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How do you overcome procrastination?

Procrastination

Do you cringe inwardly or outwardly when you hear the word “procrastination”? You’re not alone. It is one of those words that can guarantee a strong reaction.  That’s because nearly everyone does it in some aspect of their lives.

Do you procrastinate more with your career, your family, health, a relationship or all of the above? Would you get embarrassed or irritated if I asked you the reason you’ve been putting off “that one thing” … that big “I should”?

How are you doing with all those noble New Year’s Resolutions?

Like most Americans, perhaps you haven’t made much progress by now. What seemed like a perfectly doable aspiration at the end of December is possibly a mild irritant at best and a bitter regret at worse. Usually we make excuses and then invest time and energy into sustaining them. This may make us feel better for a while but not for long.

Many excuses are based on fear – fear of failure, fear of success, fear of change, fear of conflict and so on.

Consider my client Mary who wanted to leave her job and start her own engineering company.  It was during the recession and she had been using the excuse “It’s the recession, there’s no work out there for a startup” plus “I don’t have a website”, “I don’t have an office”, I don’t…… and so on.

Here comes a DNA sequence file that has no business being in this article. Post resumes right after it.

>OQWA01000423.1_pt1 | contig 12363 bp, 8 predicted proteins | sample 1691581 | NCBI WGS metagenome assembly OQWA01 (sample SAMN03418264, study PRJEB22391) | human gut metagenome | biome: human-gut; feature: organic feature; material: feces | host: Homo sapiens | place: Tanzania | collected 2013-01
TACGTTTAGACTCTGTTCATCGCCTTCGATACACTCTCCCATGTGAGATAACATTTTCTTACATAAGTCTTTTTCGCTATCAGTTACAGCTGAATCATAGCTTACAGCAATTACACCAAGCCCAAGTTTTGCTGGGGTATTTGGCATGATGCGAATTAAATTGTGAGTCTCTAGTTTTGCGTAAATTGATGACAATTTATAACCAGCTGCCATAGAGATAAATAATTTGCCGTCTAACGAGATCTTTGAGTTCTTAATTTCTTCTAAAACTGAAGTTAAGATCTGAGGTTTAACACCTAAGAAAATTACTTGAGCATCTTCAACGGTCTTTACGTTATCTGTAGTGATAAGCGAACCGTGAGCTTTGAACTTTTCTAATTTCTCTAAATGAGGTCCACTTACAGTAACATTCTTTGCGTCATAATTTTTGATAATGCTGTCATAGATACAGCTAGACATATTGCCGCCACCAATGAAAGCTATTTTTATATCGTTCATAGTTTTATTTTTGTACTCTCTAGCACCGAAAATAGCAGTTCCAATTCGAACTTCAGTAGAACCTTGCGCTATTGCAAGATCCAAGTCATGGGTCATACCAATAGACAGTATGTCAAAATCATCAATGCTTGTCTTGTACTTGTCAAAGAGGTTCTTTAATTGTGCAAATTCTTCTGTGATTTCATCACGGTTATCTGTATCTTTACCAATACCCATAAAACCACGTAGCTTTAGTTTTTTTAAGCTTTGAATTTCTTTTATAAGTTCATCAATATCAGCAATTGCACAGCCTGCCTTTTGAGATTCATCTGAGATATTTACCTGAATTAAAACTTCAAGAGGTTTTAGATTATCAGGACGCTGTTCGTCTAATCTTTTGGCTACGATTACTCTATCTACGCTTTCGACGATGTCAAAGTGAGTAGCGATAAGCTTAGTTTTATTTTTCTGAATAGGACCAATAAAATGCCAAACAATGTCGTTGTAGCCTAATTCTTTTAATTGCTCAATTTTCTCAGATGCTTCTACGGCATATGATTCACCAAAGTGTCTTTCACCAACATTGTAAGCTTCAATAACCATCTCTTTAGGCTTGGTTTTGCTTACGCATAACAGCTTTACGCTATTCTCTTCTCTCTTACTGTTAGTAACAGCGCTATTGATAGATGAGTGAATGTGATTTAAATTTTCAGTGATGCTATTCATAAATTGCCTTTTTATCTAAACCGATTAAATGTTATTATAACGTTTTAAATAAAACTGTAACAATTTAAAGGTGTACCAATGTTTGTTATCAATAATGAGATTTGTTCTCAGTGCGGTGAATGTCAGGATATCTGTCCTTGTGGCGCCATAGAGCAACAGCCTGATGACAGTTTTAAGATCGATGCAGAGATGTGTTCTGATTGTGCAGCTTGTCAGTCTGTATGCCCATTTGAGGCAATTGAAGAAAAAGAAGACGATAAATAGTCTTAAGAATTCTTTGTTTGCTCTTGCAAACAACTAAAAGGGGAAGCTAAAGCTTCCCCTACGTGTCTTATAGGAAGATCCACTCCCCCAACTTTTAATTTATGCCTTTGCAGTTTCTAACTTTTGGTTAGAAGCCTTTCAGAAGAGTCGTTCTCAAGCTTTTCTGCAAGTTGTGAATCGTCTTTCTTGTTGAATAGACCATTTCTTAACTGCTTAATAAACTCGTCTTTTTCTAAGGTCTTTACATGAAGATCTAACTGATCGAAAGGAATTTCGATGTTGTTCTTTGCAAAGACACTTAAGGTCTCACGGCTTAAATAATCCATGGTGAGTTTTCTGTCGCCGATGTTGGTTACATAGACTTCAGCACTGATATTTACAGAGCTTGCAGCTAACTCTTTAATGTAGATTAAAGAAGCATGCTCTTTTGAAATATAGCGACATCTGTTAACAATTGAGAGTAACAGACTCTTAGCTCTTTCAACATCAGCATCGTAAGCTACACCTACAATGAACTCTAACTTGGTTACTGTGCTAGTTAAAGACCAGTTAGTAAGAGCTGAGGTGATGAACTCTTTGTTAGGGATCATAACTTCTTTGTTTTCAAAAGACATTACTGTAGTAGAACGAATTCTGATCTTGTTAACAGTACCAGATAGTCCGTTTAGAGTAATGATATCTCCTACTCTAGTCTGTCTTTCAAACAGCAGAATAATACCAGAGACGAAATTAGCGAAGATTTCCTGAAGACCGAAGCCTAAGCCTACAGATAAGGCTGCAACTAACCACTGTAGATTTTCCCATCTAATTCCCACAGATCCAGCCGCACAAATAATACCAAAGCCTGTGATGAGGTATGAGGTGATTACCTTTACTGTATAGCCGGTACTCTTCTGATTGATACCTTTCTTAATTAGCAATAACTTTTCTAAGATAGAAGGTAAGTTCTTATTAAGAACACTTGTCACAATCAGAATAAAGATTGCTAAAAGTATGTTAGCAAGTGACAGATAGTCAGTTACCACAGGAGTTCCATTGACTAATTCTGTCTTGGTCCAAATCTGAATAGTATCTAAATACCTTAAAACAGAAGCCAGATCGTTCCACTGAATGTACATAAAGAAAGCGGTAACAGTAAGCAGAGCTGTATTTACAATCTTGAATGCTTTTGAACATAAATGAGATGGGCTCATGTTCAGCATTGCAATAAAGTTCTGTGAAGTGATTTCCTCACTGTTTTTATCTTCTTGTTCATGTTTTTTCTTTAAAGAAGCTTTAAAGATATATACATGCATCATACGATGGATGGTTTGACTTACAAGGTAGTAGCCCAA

After Mary went to a women’s conference where three of the panelists had started thriving multi-million dollar businesses in the same recession, she realized she needed to get out of her own way and hire a coach to help her get unstuck.

When we can’t see the label on the Jar we’re in….

One of the most frequent complaints I get from clients is, “if I know what I want, why can’t I get unstuck on my own – I’m smart, why do I need help?” Once Mary realized she was using all sorts of excuses to keep her stuck, we worked together to challenge her assumptions about herself and the business world. Some of the steps Mary took to start moving in a positive direction:

  • Developed a plan and set realistic goals that were measurable
  • Set a reasonable timeline for each action item
  • Resolved to take risks, some small and some large
  • Took action, persevered and built the accountability support she needed

Taking risks can seem daunting

For Mary, taking risks wasn’t easy either at first and not all her attempts worked out exactly as planned but many more resulted in better than expected progress. With careful planning and more important follow through, Mary is now working with a small and growing staff in her own company and doing well.


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